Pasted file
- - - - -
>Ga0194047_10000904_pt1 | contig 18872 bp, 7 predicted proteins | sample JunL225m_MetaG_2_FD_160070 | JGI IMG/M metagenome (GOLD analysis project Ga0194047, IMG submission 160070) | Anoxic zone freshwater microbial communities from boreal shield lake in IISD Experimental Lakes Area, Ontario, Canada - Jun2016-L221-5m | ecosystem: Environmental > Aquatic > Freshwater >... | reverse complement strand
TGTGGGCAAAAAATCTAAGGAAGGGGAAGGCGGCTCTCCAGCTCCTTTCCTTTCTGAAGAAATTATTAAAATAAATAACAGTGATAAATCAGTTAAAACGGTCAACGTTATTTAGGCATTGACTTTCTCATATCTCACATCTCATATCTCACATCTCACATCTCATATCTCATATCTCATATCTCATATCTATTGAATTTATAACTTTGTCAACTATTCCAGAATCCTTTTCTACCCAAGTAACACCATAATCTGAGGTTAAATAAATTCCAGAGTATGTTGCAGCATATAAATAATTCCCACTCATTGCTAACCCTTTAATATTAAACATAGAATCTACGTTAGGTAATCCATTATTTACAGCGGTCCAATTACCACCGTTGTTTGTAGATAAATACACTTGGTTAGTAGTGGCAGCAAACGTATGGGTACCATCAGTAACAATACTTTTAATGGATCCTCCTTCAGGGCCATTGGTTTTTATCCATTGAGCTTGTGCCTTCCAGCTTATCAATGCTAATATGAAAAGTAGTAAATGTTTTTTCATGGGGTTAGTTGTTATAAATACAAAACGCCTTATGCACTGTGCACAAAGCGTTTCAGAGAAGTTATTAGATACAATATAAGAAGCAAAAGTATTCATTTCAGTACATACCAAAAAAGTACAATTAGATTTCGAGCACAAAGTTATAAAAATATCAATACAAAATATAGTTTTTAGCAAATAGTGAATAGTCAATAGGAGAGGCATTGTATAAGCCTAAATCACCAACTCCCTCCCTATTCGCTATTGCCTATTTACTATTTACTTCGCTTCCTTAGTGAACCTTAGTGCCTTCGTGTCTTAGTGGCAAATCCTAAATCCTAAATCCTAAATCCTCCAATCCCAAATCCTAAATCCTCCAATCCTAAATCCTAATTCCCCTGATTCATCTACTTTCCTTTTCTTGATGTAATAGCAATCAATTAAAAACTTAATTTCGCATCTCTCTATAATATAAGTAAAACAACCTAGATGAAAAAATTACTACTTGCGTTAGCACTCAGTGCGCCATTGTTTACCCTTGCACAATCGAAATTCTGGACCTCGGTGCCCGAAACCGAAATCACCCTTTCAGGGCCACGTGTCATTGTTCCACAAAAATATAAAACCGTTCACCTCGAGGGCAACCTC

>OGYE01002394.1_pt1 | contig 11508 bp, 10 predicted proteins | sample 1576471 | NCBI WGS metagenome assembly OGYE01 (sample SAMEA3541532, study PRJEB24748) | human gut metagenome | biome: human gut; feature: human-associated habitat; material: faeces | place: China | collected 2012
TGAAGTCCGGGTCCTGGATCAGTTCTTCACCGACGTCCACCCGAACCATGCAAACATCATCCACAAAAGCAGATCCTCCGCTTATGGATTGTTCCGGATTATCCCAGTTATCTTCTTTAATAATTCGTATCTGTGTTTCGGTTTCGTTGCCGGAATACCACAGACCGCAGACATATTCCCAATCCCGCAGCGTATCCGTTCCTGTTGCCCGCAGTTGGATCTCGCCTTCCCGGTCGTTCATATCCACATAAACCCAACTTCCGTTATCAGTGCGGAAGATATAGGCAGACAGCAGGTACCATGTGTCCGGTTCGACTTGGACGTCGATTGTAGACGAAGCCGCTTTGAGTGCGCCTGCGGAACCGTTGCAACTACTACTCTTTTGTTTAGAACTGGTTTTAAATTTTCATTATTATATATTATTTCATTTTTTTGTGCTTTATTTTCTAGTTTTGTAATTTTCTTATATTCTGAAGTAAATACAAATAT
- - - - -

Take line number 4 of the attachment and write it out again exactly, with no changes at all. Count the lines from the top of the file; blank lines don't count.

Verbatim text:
TGAAGTCCGGGTCCTGGATCAGTTCTTCACCGACGTCCACCCGAACCATGCAAACATCATCCACAAAAGCAGATCCTCCGCTTATGGATTGTTCCGGATTATCCCAGTTATCTTCTTTAATAATTCGTATCTGTGTTTCGGTTTCGTTGCCGGAATACCACAGACCGCAGACATATTCCCAATCCCGCAGCGTATCCGTTCCTGTTGCCCGCAGTTGGATCTCGCCTTCCCGGTCGTTCATATCCACATAAACCCAACTTCCGTTATCAGTGCGGAAGATATAGGCAGACAGCAGGTACCATGTGTCCGGTTCGACTTGGACGTCGATTGTAGACGAAGCCGCTTTGAGTGCGCCTGCGGAACCGTTGCAACTACTACTCTTTTGTTTAGAACTGGTTTTAAATTTTCATTATTATATATTATTTCATTTTTTTGTGCTTTATTTTCTAGTTTTGTAATTTTCTTATATTCTGAAGTAAATACAAATAT